In listening to the lectionary reading this past Sunday, hearing about taking a stick and jamming it into the sandstone red rock (Old Testament), and that Jesus is the living water, my mind traveled to being in the middle of the Sinai desert this past Spring. My friend and fellow pilgrim Henry showed us how a nomad or Bedouin takes a sharp, pointed stick and stabs the reddish sandstone rock, which holds water within the very strata of rock, and, "Voila!" Water! It is a water that is good for camels and sheep to drink, though Henry was very clear: do not drink the water. All of God's "critters," great and small, need water.
Living in the drought-stricken American southeast, we know full well that water is both a necessity of life and a resource that is a non-renewable. All the water we have upon this planet is the same amount as was around the time of dinosaurs. Water is a resource that is finite, and in order for everyone to have enough, we have to be sure that we only use what we need rather than what we want. And that is why the claim of Jesus, being the living water that we can have as much as we need and want, is an incredible gift: "The water that I give will become in them a spring of water gushing up to eternal life" (John 4:14).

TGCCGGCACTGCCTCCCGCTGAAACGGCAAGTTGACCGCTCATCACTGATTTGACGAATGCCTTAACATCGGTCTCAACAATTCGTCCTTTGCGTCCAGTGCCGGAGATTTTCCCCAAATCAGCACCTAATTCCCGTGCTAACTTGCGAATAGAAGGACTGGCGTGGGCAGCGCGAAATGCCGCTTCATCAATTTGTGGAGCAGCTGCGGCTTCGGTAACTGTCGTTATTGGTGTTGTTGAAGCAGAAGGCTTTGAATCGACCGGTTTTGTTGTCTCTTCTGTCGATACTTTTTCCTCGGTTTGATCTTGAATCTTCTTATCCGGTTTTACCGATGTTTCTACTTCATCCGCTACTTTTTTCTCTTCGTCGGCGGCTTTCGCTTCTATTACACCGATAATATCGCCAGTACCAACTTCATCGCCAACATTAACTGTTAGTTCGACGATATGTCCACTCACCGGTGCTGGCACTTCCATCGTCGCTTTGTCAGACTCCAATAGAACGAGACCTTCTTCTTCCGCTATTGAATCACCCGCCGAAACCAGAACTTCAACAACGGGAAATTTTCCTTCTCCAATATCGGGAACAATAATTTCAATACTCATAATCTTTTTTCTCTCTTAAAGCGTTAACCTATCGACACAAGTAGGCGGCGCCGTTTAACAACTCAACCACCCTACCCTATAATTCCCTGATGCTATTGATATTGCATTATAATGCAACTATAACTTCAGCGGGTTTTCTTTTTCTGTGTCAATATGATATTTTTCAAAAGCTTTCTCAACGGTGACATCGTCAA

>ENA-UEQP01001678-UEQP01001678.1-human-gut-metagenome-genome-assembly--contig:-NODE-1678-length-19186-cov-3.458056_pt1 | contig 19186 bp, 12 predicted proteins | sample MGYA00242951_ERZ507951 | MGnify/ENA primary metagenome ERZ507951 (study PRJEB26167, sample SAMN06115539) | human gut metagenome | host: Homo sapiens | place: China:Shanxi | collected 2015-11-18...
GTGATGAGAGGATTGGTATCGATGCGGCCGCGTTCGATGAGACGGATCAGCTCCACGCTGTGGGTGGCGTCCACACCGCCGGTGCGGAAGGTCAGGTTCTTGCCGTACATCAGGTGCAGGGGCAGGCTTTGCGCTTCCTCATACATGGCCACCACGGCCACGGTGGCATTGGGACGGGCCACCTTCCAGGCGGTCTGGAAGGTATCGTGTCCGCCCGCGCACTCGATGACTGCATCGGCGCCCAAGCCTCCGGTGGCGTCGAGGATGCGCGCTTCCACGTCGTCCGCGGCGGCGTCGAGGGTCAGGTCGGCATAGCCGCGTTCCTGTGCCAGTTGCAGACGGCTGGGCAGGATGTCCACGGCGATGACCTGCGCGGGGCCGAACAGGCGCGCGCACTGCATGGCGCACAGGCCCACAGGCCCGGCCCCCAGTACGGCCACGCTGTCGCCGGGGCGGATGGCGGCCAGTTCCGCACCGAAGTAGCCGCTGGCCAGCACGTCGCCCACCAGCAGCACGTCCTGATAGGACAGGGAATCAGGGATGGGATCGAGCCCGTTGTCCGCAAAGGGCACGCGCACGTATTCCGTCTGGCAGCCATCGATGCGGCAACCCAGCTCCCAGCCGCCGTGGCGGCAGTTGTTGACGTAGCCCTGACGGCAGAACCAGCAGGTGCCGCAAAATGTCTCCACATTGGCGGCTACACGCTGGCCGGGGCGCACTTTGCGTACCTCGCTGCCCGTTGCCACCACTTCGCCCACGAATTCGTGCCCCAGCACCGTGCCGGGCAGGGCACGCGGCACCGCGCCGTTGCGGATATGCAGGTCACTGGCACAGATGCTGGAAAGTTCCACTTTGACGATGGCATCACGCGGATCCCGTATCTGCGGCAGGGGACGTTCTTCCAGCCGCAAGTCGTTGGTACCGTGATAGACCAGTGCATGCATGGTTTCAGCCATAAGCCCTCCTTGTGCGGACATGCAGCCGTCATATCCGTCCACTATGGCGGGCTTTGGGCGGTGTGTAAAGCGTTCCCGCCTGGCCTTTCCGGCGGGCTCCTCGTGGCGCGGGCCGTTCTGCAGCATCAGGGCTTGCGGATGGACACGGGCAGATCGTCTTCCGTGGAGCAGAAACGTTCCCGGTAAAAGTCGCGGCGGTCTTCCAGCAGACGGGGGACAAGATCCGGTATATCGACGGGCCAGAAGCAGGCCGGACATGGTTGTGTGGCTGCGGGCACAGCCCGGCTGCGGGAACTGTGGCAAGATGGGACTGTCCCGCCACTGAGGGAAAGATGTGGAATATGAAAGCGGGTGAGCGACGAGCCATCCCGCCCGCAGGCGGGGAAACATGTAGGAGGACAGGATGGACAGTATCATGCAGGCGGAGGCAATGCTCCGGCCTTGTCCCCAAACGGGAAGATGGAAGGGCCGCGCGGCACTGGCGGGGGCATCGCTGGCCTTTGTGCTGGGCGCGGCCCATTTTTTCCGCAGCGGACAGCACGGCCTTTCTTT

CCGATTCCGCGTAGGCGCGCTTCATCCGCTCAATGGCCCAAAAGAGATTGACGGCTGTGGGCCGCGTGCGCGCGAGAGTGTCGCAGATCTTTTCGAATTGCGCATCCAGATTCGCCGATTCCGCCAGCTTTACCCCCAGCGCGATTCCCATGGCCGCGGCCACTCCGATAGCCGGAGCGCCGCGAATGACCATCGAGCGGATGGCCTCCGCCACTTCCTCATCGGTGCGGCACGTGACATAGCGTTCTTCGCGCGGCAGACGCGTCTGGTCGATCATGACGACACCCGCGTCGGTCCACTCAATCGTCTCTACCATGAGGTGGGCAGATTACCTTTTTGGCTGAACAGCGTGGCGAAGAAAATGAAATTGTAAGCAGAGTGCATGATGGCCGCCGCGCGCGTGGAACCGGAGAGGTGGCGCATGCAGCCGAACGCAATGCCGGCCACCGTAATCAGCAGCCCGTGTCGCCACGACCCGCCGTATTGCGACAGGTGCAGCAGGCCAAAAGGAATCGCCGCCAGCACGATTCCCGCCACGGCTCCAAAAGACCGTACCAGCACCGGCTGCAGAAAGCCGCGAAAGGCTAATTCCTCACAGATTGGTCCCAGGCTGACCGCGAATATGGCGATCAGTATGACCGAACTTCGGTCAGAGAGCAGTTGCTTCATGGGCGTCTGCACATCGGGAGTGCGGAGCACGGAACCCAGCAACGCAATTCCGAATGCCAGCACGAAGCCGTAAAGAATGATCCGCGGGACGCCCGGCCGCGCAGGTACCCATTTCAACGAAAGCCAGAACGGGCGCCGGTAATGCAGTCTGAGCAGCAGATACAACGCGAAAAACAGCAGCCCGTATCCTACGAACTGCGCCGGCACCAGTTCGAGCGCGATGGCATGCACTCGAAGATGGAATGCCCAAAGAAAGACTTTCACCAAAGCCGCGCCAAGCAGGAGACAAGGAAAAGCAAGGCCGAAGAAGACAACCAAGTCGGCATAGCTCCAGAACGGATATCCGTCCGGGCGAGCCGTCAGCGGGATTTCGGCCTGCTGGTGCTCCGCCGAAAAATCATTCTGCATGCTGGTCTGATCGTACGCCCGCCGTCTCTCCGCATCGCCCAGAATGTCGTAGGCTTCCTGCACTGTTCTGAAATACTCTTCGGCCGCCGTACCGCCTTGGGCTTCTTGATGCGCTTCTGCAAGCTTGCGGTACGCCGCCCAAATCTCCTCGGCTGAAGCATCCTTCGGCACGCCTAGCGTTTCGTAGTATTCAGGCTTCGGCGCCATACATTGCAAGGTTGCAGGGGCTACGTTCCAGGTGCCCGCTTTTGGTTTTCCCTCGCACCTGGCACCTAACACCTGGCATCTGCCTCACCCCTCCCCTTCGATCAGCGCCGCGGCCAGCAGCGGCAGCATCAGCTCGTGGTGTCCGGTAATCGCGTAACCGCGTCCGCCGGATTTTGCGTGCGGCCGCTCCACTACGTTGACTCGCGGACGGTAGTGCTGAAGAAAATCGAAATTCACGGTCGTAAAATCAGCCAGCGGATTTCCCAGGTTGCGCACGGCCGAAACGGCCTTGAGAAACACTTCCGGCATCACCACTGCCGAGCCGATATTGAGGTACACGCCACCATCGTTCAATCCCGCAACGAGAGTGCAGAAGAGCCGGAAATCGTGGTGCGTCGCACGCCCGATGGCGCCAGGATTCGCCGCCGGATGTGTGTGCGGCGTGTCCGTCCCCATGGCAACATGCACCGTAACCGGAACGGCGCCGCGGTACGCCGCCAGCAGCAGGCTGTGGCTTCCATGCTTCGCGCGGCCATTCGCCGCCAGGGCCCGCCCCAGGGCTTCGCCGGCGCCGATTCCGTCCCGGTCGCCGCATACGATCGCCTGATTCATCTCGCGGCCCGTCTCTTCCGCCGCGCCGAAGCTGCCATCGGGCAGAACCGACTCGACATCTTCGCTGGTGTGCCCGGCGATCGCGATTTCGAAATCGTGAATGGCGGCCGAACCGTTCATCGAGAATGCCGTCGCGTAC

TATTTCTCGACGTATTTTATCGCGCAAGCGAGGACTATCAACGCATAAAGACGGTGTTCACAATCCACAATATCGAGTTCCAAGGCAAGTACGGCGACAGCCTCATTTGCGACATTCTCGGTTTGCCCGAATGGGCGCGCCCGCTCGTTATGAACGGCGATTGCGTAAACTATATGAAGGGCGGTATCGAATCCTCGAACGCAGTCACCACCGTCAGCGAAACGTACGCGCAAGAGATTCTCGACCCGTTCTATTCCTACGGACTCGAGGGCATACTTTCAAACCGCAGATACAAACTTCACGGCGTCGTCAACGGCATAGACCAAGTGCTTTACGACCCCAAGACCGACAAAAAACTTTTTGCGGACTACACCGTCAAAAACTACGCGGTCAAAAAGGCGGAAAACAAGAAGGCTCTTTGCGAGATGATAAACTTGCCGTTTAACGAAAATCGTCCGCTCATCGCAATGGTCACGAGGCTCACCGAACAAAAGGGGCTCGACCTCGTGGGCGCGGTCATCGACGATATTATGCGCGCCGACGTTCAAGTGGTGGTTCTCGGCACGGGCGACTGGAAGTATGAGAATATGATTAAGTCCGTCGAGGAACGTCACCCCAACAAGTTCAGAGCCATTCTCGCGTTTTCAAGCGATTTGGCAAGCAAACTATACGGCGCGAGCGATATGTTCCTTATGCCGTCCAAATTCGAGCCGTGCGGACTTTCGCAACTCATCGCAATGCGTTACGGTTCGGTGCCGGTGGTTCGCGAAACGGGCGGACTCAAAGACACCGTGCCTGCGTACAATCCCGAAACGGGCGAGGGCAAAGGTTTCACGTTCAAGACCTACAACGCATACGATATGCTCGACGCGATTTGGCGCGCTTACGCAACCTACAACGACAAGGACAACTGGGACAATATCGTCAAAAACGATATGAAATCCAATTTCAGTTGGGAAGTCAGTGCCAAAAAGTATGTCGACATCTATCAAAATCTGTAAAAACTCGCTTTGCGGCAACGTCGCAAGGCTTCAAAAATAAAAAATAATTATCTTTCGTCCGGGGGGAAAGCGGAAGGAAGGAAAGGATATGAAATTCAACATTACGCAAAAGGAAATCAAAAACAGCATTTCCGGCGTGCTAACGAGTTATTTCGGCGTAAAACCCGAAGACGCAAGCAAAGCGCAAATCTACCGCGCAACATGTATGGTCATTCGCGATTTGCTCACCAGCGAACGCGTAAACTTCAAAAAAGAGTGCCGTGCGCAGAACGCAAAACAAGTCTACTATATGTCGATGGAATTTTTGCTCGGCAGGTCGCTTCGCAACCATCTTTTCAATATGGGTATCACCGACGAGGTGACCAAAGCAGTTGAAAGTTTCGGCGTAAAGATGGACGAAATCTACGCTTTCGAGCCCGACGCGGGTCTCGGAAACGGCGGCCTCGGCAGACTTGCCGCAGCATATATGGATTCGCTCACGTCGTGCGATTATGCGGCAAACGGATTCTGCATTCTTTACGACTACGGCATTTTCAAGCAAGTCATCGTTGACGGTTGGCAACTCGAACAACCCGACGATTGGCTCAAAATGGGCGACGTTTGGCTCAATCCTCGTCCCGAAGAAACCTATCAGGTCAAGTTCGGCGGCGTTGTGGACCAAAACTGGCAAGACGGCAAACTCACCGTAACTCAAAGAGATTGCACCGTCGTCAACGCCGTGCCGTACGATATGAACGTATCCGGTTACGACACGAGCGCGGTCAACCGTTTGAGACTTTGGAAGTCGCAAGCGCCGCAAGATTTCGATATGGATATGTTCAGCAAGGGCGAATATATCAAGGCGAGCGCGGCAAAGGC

On pilgrimage, water is key for our survival and enjoyment on the trail, because of the physicality of the pilgrimage: we always need to hydrate. Jesus Christ, being the "living water," is what--or who--we need for each and every step of the way on our pilgrimage of life. God is at work when we recognize our reciprocal need and let the Holy take it from there.